Weight Bearing Status

By Tim Wall MS/ATC

What Is Weight Bearing Status?

Weight bearing status (WB) is the amount of weight that can safely be placed on a part of the body. WB status usually applies to the legs after and injury or surgery. A physician typically determines weight bearing status.  The status may also include assistive devices like crutches, walker or a cane.

Why is it Limited?

When tissue is healing, it may be necessary to limit the force applied to it. Limiting the force of body weight can allow tissue to heal properly with less stress on compromised tissue.

Walking with a walker for weight bearing status

Weight bearing status with a walker

When Can The Weight Increase After an Injury or Surgery?

Weight bearing status usually increases when healing has reached a point that is safe. Most of the time, weight bearing limitations happen with orthopedic injuries or surgeries. When the orthopedic surgeon observes sufficient bone healing on X-ray, they may slowly increase the weight bearing permitted on the limb.

Weight bearing limitations may be placed on patients after soft tissue injuries or repairs. One example is an Achilles Tendon Repair. Weight bearing after a soft tissue injury or tear may be determined by average healing times and the severity of the injury/quality of the tissue.

Levels of Weight Bearing

  • Full Weight Bearing (FWB)

  • – The limb is able to support 100% Weight.
  • Weight Bearing As Tolerated (WBAT)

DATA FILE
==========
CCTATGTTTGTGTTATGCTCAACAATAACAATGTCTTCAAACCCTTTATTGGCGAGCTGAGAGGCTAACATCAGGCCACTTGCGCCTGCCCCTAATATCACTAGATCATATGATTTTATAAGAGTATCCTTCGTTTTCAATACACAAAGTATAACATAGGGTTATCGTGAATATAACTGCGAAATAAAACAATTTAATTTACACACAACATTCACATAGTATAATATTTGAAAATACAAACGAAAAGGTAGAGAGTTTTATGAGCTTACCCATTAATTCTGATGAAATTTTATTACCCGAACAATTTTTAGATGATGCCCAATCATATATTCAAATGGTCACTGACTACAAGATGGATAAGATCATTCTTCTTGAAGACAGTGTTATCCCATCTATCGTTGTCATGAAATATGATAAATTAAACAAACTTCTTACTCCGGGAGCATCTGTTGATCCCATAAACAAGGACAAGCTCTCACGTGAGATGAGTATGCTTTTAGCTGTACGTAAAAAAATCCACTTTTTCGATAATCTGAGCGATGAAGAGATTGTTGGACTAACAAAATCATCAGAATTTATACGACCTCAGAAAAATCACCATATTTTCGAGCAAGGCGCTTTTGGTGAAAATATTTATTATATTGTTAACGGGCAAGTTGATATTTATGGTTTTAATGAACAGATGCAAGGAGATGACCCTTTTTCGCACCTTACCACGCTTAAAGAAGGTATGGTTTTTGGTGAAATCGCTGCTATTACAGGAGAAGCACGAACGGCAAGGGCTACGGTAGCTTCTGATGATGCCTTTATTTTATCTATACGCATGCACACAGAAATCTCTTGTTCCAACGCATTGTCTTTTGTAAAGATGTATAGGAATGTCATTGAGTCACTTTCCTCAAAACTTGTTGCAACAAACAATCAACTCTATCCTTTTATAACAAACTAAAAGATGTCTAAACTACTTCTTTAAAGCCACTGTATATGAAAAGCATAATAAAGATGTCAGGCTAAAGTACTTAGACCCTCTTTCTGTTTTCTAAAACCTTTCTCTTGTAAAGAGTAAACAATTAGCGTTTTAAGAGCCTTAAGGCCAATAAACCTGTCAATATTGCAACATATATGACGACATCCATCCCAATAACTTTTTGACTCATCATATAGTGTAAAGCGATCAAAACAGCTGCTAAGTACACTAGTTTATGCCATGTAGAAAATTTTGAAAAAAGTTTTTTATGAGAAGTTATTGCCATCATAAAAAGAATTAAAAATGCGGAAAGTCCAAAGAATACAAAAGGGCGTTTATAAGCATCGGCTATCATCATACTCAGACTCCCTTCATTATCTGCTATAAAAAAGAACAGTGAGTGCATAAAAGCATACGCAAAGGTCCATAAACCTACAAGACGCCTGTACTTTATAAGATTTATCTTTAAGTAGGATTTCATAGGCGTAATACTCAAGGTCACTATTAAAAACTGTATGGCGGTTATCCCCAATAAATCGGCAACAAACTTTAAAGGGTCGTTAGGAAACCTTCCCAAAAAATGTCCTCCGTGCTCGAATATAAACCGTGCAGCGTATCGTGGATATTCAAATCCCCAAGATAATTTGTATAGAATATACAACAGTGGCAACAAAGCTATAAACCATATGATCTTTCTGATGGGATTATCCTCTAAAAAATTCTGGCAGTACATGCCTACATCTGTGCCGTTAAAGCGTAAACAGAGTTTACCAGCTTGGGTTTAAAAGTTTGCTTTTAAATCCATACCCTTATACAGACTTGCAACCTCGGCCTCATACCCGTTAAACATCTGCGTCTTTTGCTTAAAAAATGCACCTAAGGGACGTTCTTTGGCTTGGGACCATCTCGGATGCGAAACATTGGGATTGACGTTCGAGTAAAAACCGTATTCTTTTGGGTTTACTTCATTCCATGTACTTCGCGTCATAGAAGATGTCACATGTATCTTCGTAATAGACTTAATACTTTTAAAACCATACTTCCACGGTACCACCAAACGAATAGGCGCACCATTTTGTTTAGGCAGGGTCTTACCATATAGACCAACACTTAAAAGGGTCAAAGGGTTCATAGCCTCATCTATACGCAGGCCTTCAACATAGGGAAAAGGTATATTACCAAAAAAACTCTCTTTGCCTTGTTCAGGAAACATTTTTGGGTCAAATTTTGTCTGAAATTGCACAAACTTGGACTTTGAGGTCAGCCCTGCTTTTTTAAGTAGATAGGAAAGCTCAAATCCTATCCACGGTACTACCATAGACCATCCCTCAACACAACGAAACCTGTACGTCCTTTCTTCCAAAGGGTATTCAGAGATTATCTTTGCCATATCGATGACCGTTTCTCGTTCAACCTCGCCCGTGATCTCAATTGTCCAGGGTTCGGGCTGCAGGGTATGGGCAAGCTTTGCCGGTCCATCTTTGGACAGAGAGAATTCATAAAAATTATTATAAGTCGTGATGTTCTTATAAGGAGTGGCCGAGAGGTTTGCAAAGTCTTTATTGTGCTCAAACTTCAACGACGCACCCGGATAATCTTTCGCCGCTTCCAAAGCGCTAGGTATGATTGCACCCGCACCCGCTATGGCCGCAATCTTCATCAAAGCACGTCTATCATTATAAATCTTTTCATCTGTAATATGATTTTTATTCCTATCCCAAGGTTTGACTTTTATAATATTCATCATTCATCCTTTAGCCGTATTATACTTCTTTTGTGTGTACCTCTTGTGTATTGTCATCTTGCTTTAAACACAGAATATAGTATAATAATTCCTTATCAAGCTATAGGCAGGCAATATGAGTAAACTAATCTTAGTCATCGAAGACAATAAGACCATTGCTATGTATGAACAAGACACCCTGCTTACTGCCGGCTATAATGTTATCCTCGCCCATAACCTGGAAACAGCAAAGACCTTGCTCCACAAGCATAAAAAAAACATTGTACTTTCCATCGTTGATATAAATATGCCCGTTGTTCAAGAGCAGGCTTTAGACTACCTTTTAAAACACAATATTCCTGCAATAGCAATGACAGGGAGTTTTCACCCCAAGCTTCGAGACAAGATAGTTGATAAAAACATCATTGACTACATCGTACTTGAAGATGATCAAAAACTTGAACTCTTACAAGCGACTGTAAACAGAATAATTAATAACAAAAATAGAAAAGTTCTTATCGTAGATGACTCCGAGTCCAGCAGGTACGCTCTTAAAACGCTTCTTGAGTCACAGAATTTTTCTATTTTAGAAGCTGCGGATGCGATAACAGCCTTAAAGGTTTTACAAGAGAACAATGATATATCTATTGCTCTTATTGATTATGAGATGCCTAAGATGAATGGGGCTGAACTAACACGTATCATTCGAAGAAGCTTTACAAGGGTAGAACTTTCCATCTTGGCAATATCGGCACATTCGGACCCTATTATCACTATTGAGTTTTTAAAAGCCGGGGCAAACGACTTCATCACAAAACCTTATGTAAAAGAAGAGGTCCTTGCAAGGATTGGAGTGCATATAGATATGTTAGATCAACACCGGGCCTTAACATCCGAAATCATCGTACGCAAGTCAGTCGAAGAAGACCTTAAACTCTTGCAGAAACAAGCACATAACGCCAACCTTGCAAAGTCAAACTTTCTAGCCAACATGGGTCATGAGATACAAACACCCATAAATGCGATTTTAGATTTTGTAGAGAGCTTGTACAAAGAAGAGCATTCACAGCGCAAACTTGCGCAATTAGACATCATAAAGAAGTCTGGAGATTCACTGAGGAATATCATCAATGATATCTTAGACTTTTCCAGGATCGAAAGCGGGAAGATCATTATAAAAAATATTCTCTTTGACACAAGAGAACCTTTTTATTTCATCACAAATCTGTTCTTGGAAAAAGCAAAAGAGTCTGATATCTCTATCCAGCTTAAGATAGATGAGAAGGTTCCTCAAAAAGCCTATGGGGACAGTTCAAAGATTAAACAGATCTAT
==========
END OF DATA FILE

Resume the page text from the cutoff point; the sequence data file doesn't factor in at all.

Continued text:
• – Weight may be placed on the limb up to 100% if it is tolerated.
  • Partial Weight Bearing (PWB)

  • – Partial weight bearing ranges between 25 -75% weight bearing on the limb. The percentage is typically specified by the physician.
  • Toe-Touch Weight Bearing (TTWB)

  • – The limb (foot) can touch the floor but no significant weight can be place through it.
  • Non-Weight Bearing (NWB)

  • – No weight or force may be applied through the limb.

How Do You Walk if You Are NOT Full-Weight Bearing?

Well, If you are not “Full Weight Bearing,” then you’ll need an assistive device to walk. Assistive walking devices include:

  • Walker
  • Rolling Walker
  • Rollator Walker
  • Crutches
  • Knee Scooter
  • Cane 
  • Quad Cane
image partial weight bearing in a walking boot on the left and using crutches

Partial weight bearing status with crutches and walking boot

Which Walking Device Do You Use?

The type of device you need depends on the weight bearing status.

  • FWB – No device needed for weight bearing but may use a cane or 1 crutch for balance if balance is an issue.
  • WBAT – May use walker, rolling walker, or crutches.
  • PWB – May use walker, rolling walker, or crutches.
  • TTWB – May use walker, rolling walker, or crutches.
  • NWB – may use walker, crutches, or knee scooter (if ankle/foot issue).

What is Weight Bearing Status After Knee Replacement?

Most of the time, weight bearing status is Weight Bearing as tolerated (WBAT) after a knee replacement.  Most patients use a walker or rolling walker for about a month and then progress to a cane.

What is Weight Bearing Status After Hip Replacement?

Most of the time, patients are Weight Bearing As Tolerated (WBAT) after a hip replacement. Some orthopedic surgeons prefer Partial Weight Bearing (PWB) for the first several weeks. In addition, PWB status is more common when the underlying bone is soft or weaker. Most patients use a walker for the first month to 6 weeks after a hip replacement.  They typically progress to a cane after the walker.

Related Articles: Walking Boots and What is Gait Training? 

If you have an injury, the Jacksonville Orthopaedic Institute can help. To see a JOI Orthopedic Specialist, call (904)JOI-2000, schedule online, or click the link below. To see a JOI Rehab Therapist at 1 of our 12 locations, call (904)858-7045.

JOI & JOI Rehab Bold City Best 2022

JOI & JOI Rehab Bold City Best 2022


Skip to content